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In fact, that difference of outlook between the two spouses is the very essence of discernment counseling. If you go back to that website, and look at the series of three videos ("join the free training") you can view its focus even more clearly.



When she came out of the hospital, she was seeing a psychiatrist because there was medication being prescribed to deal with the psychosis. I would not try to rank psychiatrists against psychologists--each have their areas of expertise--but I agree that something should be done. I have tried, but have not yet been successful in getting to see one (other than for the alcoholism part).
A psychologist lets people talk to them. A psychiatrist can do this. BUT! They can prescribe medication which a psychologist cannot do. They can also arrange impatient care if required.
 

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Have you spoken to your priest about this?
I'm not from a Catholic background, but from the Christian tradition I come from, there is a concept of God doing you a favor..... if your wife wants to leave, and does leave, she is taking the path of an unbeliever, and Paul the Apostle wrote to the Corinthians that a believer is "not under bondage in such cases" (see I Corinthians 7:15).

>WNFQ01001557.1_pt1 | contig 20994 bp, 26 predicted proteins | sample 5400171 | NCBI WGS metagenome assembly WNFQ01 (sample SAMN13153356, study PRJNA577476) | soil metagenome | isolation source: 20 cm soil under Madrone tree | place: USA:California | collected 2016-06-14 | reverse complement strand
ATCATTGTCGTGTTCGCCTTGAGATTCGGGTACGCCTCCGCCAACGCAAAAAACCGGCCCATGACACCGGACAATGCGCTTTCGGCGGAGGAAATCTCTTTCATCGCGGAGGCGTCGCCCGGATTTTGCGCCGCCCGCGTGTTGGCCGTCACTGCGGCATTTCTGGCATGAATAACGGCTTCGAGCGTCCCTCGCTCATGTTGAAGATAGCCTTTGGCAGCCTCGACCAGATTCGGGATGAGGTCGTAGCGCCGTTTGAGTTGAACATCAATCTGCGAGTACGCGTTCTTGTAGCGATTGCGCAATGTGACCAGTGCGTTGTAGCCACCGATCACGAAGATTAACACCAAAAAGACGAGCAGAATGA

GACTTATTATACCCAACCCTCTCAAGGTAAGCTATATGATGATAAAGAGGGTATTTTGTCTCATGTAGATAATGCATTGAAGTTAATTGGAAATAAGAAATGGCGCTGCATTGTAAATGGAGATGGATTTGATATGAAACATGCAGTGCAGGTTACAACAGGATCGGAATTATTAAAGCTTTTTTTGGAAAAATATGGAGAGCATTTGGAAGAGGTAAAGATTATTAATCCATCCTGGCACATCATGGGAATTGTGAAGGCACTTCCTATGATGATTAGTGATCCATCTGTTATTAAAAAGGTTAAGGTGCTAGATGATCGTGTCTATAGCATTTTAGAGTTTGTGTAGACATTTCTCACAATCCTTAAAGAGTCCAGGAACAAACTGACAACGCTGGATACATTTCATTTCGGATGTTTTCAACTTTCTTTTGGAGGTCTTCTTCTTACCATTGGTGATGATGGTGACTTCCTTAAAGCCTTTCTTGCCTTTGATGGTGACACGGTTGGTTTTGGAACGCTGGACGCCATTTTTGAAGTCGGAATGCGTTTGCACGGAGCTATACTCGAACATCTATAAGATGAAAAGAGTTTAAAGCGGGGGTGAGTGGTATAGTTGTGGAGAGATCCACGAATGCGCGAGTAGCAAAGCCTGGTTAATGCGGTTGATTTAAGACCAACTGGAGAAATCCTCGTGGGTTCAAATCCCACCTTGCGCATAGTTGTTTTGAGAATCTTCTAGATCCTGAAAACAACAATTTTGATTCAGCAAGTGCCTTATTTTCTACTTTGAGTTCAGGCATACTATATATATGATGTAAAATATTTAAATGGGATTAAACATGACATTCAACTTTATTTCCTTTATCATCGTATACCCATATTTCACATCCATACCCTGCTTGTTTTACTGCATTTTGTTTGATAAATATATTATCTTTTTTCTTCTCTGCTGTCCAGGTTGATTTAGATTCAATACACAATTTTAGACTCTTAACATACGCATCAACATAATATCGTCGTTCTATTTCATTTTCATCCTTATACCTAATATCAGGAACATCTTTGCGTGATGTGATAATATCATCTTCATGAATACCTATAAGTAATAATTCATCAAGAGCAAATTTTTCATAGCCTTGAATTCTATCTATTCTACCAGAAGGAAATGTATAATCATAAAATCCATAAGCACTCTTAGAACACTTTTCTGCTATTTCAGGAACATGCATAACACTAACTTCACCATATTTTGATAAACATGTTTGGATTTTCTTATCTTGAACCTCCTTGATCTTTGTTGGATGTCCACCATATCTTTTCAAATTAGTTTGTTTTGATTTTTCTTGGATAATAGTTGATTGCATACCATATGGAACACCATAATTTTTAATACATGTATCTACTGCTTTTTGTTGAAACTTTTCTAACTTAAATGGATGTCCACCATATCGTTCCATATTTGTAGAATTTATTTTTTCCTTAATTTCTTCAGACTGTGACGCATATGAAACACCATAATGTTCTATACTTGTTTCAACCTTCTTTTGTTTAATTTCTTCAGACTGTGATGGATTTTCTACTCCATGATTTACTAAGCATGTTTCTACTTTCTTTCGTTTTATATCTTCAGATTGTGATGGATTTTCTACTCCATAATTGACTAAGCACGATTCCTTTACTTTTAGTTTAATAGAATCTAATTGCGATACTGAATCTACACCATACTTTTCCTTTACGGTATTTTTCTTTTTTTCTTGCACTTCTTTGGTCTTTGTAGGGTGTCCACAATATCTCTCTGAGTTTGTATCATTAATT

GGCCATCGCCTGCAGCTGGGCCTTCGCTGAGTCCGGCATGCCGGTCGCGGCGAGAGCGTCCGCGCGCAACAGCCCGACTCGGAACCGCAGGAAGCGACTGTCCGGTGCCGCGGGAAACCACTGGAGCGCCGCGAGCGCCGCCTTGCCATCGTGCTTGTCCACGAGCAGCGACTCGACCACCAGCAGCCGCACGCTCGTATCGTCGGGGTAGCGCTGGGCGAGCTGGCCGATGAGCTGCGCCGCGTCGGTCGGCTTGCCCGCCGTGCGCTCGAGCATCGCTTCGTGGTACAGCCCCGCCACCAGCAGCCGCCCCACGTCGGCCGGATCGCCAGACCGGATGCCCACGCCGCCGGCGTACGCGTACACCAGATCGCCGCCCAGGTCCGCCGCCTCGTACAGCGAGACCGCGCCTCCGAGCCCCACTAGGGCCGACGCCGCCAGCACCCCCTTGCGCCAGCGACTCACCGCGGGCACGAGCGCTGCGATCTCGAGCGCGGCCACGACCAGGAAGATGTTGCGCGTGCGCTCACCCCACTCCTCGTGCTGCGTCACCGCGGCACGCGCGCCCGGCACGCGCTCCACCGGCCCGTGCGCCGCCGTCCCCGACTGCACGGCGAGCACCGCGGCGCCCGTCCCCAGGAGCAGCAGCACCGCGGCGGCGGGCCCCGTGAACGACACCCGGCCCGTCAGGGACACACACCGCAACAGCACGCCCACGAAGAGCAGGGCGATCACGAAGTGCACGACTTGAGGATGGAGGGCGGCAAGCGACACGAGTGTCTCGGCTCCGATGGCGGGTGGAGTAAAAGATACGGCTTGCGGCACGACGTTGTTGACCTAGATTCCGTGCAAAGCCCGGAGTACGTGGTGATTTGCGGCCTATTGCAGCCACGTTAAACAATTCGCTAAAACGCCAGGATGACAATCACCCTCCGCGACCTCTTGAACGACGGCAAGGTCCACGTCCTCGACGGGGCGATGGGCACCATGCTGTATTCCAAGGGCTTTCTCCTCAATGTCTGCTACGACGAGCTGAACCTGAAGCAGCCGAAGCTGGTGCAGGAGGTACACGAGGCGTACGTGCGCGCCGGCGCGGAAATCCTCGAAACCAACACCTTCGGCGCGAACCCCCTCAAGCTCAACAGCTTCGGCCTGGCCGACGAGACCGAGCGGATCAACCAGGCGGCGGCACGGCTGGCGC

In Christ, we are now adults who can discern and live according to the Spirit of the law, affording each other the divine protection and trust of marriage..... we are no longer children, who must simply obey legalistically.....and, can recognize that some marital obstacles cannot be overcome and lived through. Your wife choosing to leave and leaving would be one of them. You cannot change your wife.
 

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Discussion Starter #23
Mental illness, diagnosed before or after a marriage, can be a strong ground for nullity.
It can be a ground if existing prior to marriage, but not afterwards. The theory of nullity is that a valid marriage never existed. Here, a valid marriage did come into existence, and the fact that something may have come into being afterwards cannot effect what had already happened. BTW, I am a member of the bar, I have studied canon law, and I have also consulted with a canonist on this. The point as to when an infirmity to a marriage comes into being is well-settled law.
 

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Discussion Starter #25